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ists, to adopt for the bird, referring it at the same time to the correct genus Megalæma. Subsequently to Latham's description this Barbet was figured by the French naturalist Le Vaillant in the second volume of his large illustrated work “ On Paradise Birds and Rollers." It has likewise been provided with other names by different writers on ornithology, with an account of which we need not trouble our readers.

The native country of the Blue-throated Barbet is the eastern portion of British India. It is found throughout Lower Bengal, and extends northwards along the sub-Himalayan region, as far as the Dehra Doon and Kumaon. Eastwards it occurs in Assam and Sylhet, but is stated to be rare in Arracan and Tenasserim.

Within this area the present bird would appear to be rather an abundant species, and to have attracted the notice of many of the Indian field-naturalists, who have furnished us with some interesting observations on its habits. Professor Sundevall, whose notes on the birds met with in the vicinity of Calcutta have been translated by the late Mr. Strickland, tells us that this Barbet is common near that city in the months from February to May, and feeds on berries, which were always found broken in its stomach. It is a solitary bird, and like others of the same genus, remarkable for its loud note, which “may be expressed by rokurog! rokurog ! the middle syllable being uttered in a higher key than the other two. Both sexes cry in the same manner, sitting still, with outstretched neck; at intervals they were seen to spring aside, or transversely across the branch, with considerable activity.”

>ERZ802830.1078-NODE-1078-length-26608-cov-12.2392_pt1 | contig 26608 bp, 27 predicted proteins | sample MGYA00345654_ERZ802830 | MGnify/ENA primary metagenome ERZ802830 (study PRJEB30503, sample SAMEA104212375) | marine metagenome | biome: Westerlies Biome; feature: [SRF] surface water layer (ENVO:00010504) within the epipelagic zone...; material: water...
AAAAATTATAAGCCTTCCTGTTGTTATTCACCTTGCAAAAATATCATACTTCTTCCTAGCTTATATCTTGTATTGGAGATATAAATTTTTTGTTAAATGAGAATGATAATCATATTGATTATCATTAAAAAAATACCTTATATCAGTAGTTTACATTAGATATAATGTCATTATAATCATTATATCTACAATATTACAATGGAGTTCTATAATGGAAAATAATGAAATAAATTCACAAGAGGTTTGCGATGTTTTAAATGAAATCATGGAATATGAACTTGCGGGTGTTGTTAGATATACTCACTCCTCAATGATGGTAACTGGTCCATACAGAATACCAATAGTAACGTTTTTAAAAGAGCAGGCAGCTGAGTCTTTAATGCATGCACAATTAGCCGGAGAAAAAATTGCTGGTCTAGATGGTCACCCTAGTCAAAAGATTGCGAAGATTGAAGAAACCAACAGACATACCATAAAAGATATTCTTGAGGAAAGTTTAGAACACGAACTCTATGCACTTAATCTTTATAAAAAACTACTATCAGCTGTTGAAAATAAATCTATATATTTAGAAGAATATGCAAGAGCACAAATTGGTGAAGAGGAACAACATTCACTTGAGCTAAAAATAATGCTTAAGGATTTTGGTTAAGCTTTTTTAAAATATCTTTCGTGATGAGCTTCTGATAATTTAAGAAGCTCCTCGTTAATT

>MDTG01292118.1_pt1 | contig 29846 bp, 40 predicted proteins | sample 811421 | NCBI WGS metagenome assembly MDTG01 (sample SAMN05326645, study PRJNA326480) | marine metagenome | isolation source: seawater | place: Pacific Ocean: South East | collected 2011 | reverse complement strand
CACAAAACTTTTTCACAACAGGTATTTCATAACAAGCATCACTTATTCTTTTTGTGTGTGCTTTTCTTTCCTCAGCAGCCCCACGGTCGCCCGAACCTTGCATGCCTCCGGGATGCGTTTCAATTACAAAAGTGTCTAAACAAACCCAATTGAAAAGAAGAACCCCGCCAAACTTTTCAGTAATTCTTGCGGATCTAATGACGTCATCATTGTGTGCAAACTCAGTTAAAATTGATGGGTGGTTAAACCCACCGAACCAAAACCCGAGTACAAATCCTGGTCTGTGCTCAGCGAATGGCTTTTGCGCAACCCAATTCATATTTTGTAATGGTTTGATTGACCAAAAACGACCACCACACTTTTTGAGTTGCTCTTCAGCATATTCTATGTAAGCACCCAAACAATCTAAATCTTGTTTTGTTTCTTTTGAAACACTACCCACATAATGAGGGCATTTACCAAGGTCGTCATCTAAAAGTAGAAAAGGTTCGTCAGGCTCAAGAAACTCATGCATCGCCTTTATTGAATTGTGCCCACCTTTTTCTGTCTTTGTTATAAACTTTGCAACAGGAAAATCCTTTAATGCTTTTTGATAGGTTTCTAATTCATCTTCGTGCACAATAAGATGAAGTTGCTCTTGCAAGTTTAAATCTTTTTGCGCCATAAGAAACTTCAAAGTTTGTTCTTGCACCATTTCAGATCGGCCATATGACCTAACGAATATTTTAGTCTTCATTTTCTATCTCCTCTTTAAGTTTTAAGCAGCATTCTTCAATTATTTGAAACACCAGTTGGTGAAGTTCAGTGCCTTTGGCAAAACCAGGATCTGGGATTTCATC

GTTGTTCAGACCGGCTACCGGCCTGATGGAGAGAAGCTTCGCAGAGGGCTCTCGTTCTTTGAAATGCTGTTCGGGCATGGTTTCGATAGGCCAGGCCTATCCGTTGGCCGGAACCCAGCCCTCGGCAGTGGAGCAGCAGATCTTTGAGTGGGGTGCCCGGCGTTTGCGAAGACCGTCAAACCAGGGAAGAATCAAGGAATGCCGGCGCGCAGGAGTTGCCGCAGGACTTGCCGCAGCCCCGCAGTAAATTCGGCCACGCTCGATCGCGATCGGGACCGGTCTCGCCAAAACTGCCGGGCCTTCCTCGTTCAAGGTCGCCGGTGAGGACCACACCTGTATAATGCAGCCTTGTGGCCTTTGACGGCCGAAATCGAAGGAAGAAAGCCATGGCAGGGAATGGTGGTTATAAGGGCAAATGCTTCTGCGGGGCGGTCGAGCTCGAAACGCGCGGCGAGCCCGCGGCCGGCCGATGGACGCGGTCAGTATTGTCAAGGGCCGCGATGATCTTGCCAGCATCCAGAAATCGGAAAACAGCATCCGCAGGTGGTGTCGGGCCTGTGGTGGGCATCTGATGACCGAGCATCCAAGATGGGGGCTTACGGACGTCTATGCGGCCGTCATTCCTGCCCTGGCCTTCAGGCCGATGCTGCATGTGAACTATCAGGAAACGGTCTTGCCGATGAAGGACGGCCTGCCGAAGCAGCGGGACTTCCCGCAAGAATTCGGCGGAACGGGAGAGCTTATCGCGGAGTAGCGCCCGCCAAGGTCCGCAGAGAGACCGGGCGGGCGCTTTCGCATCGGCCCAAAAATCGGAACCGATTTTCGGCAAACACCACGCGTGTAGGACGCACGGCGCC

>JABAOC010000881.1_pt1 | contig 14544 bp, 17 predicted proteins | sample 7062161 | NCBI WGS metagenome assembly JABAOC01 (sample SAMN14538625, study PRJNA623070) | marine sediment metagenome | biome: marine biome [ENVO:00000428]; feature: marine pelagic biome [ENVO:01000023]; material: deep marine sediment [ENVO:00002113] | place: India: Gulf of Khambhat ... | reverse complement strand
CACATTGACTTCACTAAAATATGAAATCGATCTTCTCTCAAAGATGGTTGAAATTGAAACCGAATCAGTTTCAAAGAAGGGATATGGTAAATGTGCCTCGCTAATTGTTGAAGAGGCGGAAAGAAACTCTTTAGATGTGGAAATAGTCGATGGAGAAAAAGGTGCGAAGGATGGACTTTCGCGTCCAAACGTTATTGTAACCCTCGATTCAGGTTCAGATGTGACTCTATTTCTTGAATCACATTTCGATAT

Major Pearson remarks that this species is common in Bengal, but less so in Orissa, and that he did not observe it at Juanpore. " It has a peculiar habit, when perched, of bowing the head, accompanying each motion with a single note resembling the word hoo. It has two broods-one in the month of May, the other in November.